In the hope that production volumes will soon return to normality, Rafael Dominguez talked to Fruit Today about the most important questions for a sector that reached an invoicing of almost one billion euros between January and October of 2018
How do you envisage this season, which at present, has started with an obvious delay compared to a normal campaign due to the cold? How can this fact be translated into marketing terms?
January’s figures reveal a 60% drop in marketing compared to the last two campaigns and this means we have no idea about its evolution, not only on a production level, but also regarding the markets for February. There is a key moment in the campaign: St. Valentine’s day. From that point onwards, we will be able to see if we can recover what we haven’t sold.
On the other hand, the weather factor will be important, both at source and at the destinations. In February, the temperatures can rise in Huelva, but they may also get colder at the destinations, which could mean a serious disadvantage for the demand. Our hope is that there will be a synchronisation at source and destination and, thus, the campaign could be recovered.
This year, the variation in strawberries is not significant and we have only risen by 3.5%, therefore the forecasts are for around 300,000 tonnes, the same as for the previous campaign.
The strawberry trade complementarity has already occurred in a categorical manner, with many successes and some misfortunes, one of which is the problem with the blueberry. Has the sector thought about this?
Yes, obviously the sector has thought about this, and this year, although there will be between 5% and 7% more produce, it could be said that we are correcting the important increases that were recorded in previous years and that reached 20%. The current estimates indicate that we have around 3,100 hectares of plantations.
Aware of this problem, at Freshuelva we have put initiatives on the table that try to extend the markets. We have already carried out the appropriate formalities with the two corresponding Ministries to enter the Chinese market. On the other hand, last year we performed promotion actions on the home market, where there is still a wide margin for growth.
In order to avoid production peaks, earlier varieties are being planted to prevent the market from collapsing at certain times.
What are the most imminent challenges?
Amongst the many topics that we have put on the table, we are giving priority to opening up new markets such as China, India and Canada. On the other hand, we continue with communication and sharing the qualities of our produce at trade fairs and forums. And here I would like to emphasise the work that we continue to do for the Red Fruit Congress that we hold in June and that has now become an international event.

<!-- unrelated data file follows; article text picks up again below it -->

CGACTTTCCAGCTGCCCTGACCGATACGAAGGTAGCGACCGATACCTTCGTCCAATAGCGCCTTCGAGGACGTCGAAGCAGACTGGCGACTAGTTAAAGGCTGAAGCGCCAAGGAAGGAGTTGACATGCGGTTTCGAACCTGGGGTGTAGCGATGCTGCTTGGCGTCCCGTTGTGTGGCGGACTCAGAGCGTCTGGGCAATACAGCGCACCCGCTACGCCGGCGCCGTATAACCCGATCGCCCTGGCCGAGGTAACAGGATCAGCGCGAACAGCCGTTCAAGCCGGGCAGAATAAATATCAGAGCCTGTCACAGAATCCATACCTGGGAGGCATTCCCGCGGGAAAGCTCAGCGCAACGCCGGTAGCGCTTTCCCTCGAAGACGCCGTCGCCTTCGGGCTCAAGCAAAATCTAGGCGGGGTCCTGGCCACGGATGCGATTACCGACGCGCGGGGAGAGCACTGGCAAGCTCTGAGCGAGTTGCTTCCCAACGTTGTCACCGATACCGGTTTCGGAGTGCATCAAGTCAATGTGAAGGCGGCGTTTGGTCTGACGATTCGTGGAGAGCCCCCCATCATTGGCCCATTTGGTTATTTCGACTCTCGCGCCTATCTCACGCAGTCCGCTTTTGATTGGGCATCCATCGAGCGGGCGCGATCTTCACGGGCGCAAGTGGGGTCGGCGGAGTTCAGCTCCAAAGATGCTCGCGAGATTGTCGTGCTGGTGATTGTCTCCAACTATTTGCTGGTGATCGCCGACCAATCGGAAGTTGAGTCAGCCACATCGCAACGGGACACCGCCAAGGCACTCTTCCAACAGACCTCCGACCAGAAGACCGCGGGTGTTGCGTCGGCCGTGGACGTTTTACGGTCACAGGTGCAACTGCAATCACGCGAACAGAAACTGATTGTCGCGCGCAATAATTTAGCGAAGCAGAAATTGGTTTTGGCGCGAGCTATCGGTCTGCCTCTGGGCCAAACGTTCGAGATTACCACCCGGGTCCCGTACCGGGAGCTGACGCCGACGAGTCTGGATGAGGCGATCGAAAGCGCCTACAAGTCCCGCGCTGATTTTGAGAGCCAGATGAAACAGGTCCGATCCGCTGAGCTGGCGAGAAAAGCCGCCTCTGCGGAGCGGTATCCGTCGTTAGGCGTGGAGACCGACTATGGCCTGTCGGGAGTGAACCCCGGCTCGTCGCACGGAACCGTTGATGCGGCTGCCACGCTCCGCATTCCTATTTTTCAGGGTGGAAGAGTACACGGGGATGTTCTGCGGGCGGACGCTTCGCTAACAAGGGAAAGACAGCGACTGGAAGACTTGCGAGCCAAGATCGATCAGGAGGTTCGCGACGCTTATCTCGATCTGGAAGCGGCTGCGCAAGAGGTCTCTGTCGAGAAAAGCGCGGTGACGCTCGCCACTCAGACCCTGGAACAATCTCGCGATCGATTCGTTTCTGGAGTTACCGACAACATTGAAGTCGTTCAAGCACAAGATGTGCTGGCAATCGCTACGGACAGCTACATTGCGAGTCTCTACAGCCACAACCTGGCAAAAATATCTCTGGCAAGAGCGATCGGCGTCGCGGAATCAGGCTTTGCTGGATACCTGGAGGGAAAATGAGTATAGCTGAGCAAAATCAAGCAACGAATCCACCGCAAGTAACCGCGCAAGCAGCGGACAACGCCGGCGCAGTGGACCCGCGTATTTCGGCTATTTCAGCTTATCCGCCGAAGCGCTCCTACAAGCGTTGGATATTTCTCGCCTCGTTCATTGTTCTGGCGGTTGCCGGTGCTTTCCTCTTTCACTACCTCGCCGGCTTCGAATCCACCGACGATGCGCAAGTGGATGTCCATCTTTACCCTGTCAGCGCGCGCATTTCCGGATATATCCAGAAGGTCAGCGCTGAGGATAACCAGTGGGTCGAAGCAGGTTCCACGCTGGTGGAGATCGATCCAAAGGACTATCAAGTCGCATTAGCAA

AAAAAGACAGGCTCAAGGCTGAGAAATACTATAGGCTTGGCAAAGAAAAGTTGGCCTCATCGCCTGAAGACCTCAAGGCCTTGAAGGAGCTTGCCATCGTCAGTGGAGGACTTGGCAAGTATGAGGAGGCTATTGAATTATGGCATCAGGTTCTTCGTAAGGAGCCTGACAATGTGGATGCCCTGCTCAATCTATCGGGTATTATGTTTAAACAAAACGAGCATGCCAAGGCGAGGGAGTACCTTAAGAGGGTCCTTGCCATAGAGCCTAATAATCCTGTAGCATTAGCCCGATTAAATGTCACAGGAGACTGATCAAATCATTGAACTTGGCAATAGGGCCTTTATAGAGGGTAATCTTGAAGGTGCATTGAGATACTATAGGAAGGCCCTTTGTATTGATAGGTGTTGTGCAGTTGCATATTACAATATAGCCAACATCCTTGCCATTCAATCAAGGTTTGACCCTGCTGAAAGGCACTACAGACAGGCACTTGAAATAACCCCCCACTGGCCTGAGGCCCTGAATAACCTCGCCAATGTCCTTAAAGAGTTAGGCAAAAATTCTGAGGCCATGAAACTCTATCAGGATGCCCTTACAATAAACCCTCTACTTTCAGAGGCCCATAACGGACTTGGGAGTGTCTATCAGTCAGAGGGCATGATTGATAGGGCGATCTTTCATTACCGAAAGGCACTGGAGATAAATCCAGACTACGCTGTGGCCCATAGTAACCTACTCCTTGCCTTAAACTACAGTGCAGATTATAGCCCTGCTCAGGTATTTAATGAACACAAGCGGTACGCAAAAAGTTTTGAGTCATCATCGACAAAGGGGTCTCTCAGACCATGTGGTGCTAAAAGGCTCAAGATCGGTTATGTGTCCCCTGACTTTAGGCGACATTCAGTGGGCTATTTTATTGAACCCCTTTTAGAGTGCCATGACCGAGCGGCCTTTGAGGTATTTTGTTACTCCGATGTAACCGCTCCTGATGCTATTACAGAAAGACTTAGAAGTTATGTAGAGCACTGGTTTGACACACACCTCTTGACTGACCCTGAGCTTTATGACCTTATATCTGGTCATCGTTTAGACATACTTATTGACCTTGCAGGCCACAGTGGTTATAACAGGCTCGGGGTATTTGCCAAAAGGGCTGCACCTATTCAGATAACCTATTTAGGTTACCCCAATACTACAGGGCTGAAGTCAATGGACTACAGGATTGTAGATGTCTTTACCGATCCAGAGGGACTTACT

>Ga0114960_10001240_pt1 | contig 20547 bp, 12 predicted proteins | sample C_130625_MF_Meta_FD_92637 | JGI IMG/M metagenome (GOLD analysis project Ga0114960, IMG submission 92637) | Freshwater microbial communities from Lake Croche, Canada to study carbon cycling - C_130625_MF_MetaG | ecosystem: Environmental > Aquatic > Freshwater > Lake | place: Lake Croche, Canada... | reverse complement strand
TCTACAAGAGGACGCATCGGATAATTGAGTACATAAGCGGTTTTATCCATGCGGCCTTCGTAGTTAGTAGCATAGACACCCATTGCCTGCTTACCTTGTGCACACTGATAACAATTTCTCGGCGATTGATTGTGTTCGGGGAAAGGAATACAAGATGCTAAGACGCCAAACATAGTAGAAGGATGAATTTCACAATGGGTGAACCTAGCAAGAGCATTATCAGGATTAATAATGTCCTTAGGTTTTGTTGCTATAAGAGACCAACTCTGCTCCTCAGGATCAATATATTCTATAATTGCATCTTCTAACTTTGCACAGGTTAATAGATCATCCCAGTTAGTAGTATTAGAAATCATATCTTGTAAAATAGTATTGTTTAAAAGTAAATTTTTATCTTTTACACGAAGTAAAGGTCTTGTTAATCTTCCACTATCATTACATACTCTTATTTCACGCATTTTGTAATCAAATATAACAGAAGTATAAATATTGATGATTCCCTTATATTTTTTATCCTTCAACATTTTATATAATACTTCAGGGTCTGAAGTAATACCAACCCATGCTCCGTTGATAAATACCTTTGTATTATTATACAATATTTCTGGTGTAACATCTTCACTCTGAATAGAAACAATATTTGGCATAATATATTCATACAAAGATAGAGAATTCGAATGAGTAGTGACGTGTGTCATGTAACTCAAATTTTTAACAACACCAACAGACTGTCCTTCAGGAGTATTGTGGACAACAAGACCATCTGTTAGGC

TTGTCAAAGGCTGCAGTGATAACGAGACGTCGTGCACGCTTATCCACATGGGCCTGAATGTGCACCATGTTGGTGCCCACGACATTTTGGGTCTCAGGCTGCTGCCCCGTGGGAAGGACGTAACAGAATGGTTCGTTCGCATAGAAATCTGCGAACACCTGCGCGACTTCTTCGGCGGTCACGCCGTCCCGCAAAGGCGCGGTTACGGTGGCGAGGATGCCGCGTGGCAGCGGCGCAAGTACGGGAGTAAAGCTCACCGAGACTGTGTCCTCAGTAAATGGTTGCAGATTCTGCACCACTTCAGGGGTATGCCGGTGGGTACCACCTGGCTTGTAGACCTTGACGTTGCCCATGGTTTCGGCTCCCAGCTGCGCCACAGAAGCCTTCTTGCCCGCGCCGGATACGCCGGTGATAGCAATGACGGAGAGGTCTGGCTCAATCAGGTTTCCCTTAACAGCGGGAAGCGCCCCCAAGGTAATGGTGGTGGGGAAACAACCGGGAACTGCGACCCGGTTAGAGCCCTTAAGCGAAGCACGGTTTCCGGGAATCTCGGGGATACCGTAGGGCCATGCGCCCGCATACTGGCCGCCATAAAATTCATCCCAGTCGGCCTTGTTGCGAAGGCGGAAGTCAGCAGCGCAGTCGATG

I presume that you are closely monitoring the developments in some African countries and in Turkey and even in Holland, where there are already midwinter productions. What approaches are being considered at Freshuelva? By the way, Brussels has just given the go ahead to productions in the Sahara within the EU Agreement with Morocco
This is not a new subject. Our approach is that we must compete on the same terms as the other competitors from the EU. We cannot give more advantages to those who are outside the EU than to its own members. And this aspect does not only affect our strawberry production, but also many other Spanish productions. In a globalised world, we must compete on equal terms.
In-company research has been a workhorse that must be taken into account. What are the most recent home-grown references for raspberries, strawberries and blueberries?
Our support for this type of initiative has always been unconditional and at Fresas Nuevos Materiales (New Strawberry Materials) we have already put varieties on the circuit that have given very good results, such as Rociera and Primoris. In raspberries, we now have the variety R15-21-5, on trial in the sector, which is in the process of being registered for this campaign. Blueberries must be the next step.
On the subject of the markets, are there any internal considerations regarding the uncertainty unleashed by the UK, the main destination for small berries?
Obviously Brexit is causing uncertainty for us as the United Kingdom has traditionally been our second market. It is not the controls themselves that concern us, but rather the traffic holdups that could occur at the border for produce that is as perishable as berries.
Can you give me the latest strawberry consumption data on the Spanish market? What estimates are there from your point of view?
Strawberry consumption on the Spanish market is about 2.5 kilos per inhabitant/year, but we believe that there is still some margin for growth and much more if we are referring to raspberries and blueberries. All red fruits are a source of health and, although somewhat behind other European consumers, Spaniards are becoming aware of their benefits.